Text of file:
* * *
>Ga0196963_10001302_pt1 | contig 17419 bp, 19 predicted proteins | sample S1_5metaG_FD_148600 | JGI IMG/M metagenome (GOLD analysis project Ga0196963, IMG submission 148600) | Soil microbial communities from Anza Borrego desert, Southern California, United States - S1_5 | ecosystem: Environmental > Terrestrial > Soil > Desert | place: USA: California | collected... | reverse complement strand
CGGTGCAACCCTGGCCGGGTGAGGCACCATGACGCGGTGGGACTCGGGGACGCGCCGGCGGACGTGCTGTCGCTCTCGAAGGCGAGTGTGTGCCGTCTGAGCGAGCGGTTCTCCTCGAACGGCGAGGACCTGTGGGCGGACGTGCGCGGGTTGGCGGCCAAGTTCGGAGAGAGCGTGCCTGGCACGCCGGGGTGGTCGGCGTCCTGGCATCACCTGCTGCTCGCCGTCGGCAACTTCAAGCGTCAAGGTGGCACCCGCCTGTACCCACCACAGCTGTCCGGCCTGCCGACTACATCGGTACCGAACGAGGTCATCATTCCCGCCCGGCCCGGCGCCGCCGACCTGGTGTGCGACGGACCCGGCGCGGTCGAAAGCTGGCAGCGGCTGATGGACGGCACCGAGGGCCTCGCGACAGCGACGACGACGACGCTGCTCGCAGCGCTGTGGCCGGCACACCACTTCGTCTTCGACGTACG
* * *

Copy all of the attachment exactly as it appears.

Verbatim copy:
>Ga0196963_10001302_pt1 | contig 17419 bp, 19 predicted proteins | sample S1_5metaG_FD_148600 | JGI IMG/M metagenome (GOLD analysis project Ga0196963, IMG submission 148600) | Soil microbial communities from Anza Borrego desert, Southern California, United States - S1_5 | ecosystem: Environmental > Terrestrial > Soil > Desert | place: USA: California | collected... | reverse complement strand
CGGTGCAACCCTGGCCGGGTGAGGCACCATGACGCGGTGGGACTCGGGGACGCGCCGGCGGACGTGCTGTCGCTCTCGAAGGCGAGTGTGTGCCGTCTGAGCGAGCGGTTCTCCTCGAACGGCGAGGACCTGTGGGCGGACGTGCGCGGGTTGGCGGCCAAGTTCGGAGAGAGCGTGCCTGGCACGCCGGGGTGGTCGGCGTCCTGGCATCACCTGCTGCTCGCCGTCGGCAACTTCAAGCGTCAAGGTGGCACCCGCCTGTACCCACCACAGCTGTCCGGCCTGCCGACTACATCGGTACCGAACGAGGTCATCATTCCCGCCCGGCCCGGCGCCGCCGACCTGGTGTGCGACGGACCCGGCGCGGTCGAAAGCTGGCAGCGGCTGATGGACGGCACCGAGGGCCTCGCGACAGCGACGACGACGACGCTGCTCGCAGCGCTGTGGCCGGCACACCACTTCGTCTTCGACGTACG